Bank of Canada seeks public input on 2pc inflation target
The Bank of Canada is asking Canadians for the first time to provide feedback on the inflation targeting framework it uses to set monetary policy, the central bank said. The bank has tried to keep the annual inflation rate at 2% since 1991, a goal that is reviewed jointly by the central bank and the federal government every five years.
The bank is launching an online survey here asking Canadians for their thoughts about inflation and other price stability tools available to central banks. The deadline for completing the survey is Oct. 1. The bank will publish the results in the coming months.
The survey marks the first time the Bank of Canada has sought public input about the inflation target. As part of its review, the bank says it plans to compare different monetary policy frameworks.
"The Bank is committed to accountability and transparency in everything we do," Bank of Canada Governor Tiff Macklem said in a release.
In November 2018, Senior Deputy Governor Carolyn Wilkins said one option was for the bank to set a target path for the level of aggregate prices rather than an inflation rate. This could make monetary policy more effective, but the idea is hard to understand, Wilkins said.
"The 2% inflation target is fairly easy for people to comprehend and appreciate," said Shaun Osborne, chief currency strategist at Scotiabank, adding that the consultation could be a way to acclimatize people to other possible tools.
Wilkins will host a Bank of Canada workshop about the 2021 renewal of its Monetary Policy Framework on Wednesday. Macklem is scheduled to participate in a Federal Reserve Bank of Kansas City panel discussion on Thursday about crisis management during the coronavirus pandemic. (Reporting by Kelsey Johnson in Ottawa; Additional reporting by Fergal Smith in Toronto and David Ljunggren in Ottawa; editing by Jonathan Oatis)
In the shadow of Canada's largest cluster of skyscrapers, Toronto is looking to preserve a majestic, centuries-old oak treebut efforts have been complicated by the pandemic.
The towering 24-meter (79feet) high Northern Red Oak is one of the oldest trees in these parts, having sprouted an estimated 300 years ago, around the time that French explorers set up a trading post on the nearby shores of Lake Ontario.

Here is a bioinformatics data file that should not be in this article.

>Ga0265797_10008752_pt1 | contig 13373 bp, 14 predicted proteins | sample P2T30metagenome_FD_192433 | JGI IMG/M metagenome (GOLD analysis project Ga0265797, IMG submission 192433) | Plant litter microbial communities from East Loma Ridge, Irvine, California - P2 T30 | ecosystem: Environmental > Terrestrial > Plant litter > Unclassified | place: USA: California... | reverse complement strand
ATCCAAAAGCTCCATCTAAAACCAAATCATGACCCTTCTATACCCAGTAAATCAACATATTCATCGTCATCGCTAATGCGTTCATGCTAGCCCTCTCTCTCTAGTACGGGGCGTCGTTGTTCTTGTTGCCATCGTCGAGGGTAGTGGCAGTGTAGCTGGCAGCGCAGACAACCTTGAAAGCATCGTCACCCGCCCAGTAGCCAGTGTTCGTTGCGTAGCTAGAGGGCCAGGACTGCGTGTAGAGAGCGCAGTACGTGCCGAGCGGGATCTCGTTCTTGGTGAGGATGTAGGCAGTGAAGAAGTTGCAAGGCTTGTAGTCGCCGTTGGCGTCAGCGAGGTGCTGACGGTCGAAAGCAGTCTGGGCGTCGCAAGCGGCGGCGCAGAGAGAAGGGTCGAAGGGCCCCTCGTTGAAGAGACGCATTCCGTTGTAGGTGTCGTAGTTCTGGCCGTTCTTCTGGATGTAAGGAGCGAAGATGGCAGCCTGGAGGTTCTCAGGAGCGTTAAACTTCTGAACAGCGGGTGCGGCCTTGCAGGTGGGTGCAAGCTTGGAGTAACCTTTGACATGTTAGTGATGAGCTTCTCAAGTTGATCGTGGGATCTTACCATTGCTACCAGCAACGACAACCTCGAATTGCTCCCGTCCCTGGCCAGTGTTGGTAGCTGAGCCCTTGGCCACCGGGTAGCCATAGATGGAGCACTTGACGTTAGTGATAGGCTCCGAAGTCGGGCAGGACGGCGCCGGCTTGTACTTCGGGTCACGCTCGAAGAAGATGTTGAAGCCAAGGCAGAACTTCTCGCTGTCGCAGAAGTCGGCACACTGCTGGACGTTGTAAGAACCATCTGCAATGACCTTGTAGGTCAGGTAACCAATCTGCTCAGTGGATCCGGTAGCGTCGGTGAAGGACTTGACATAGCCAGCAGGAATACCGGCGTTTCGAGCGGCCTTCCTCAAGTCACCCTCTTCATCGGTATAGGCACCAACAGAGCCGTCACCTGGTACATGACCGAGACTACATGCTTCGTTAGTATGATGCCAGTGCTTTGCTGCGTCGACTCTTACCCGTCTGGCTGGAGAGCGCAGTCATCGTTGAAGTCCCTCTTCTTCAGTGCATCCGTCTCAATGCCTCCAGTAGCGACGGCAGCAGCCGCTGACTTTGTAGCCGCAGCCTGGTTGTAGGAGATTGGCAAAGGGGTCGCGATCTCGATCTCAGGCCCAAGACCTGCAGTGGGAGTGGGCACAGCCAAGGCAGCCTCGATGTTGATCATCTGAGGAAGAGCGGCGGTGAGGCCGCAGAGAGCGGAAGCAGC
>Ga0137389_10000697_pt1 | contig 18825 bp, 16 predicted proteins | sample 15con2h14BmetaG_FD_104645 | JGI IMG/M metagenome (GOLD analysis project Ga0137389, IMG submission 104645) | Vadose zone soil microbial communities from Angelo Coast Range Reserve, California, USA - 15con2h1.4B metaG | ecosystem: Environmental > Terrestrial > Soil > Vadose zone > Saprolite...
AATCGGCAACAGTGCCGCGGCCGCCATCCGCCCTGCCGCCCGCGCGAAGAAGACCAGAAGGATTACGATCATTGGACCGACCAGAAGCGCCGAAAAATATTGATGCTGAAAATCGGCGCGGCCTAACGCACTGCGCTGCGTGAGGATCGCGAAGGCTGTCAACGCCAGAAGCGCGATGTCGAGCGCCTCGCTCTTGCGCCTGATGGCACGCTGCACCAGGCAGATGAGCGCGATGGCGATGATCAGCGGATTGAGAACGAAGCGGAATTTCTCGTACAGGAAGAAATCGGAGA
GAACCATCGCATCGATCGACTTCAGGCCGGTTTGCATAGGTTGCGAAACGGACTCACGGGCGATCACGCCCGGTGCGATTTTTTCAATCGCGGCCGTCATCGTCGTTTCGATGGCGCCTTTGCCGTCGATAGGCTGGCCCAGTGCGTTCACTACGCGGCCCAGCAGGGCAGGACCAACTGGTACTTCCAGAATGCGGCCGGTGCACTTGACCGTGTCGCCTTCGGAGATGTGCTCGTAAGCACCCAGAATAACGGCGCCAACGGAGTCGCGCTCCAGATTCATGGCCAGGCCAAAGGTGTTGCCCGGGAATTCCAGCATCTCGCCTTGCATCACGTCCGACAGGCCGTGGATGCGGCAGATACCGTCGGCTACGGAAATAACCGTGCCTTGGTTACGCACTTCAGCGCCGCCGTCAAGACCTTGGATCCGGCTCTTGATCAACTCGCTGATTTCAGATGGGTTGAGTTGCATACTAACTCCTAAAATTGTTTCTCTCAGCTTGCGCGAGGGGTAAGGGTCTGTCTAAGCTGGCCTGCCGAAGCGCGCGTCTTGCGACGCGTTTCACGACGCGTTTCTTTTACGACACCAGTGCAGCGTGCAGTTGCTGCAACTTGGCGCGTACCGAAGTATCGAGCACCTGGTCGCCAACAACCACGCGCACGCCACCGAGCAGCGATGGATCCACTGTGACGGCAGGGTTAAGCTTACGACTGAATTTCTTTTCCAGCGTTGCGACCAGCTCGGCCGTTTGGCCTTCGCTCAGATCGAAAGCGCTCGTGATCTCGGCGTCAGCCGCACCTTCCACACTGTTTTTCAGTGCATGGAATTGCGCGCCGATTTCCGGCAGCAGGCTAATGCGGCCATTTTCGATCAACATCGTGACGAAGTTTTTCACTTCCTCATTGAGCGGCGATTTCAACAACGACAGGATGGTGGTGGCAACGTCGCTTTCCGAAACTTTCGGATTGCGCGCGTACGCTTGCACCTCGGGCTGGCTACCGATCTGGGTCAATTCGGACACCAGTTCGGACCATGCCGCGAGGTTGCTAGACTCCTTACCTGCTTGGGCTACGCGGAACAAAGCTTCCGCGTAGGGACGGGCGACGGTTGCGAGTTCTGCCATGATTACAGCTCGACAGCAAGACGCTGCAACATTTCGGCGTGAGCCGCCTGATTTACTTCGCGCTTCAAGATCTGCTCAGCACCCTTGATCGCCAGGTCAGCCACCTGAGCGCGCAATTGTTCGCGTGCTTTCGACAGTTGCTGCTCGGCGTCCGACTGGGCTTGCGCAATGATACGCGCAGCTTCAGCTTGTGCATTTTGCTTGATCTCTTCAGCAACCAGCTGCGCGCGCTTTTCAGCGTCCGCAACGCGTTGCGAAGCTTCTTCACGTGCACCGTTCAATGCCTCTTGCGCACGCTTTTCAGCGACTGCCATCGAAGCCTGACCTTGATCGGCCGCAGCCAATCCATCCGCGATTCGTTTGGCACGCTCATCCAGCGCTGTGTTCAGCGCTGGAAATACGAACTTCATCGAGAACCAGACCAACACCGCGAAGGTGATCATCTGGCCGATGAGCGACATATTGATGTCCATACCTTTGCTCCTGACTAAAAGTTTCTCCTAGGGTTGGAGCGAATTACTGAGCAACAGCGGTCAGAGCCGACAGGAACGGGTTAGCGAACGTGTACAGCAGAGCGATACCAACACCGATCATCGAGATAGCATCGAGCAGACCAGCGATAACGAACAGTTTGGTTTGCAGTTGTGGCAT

The tree now finds itself in the back yard of a nondescript bungalow on a winding street in the heart of a residential North York neighborhood. Its huge trunk has a circumference of five meters and brushes up against the back of the 1960s house. In summer, its long leafy branches shade the entire lot from the sun's rays.
But in recent years, a new homeowner expressed concerns about being able to afford proper tree maintenance and its roots cracking the house's foundation.
Neighbors also worry that this awesome specimen may one day be damaged by strong winds or felled in a storm.
To protect it and make it accessible to everyone in this city of six million people, Toronto's city council voted in 2018 to buy the property, raze the house and turn the land into a small public park. "'Takes your breath away' -
A deal was reached with the homeowner last year to sell the property to the city.
That outcome delighted Edith George, a local resident who lobbied over 14 years to preserve the oak tree, whose beauty she says "just takes your breath away." "It's the Rolls-Royce of heritage trees. No other tree in Canada has the heritage value that this tree has," the 68-year-old retiree told AFP.
Experts say that with care and under the right conditions, the tree could live another 200 years or more. "A tree like this is expensive to maintain. If the lot is a public space, the city will be able to take care of it better than I can," says Ali Simaga, who purchased the home in 2015.
"I don't want to be selfish and keep it to myself, either," he adds.
The deal, however, is not done yet. The city's purchase offer is conditional on private donations to cover half of the price tag for the property. Fundraising started in December 2019, with a target of raising Can$430,000 (US$325,000) by the end of this year.
After a promising start, including a Can$100,000 pledge by a couple of local philanthropists, contributions slowed to a trickle during the pandemic. As of mid-July, about Can$125,000, or nearly 30 percent of the goal, had been collected. If the target is missed by the deadline, without an extension, the monies collected would be used to support tree planting across the city while the future of the historic oak tree would be in doubt.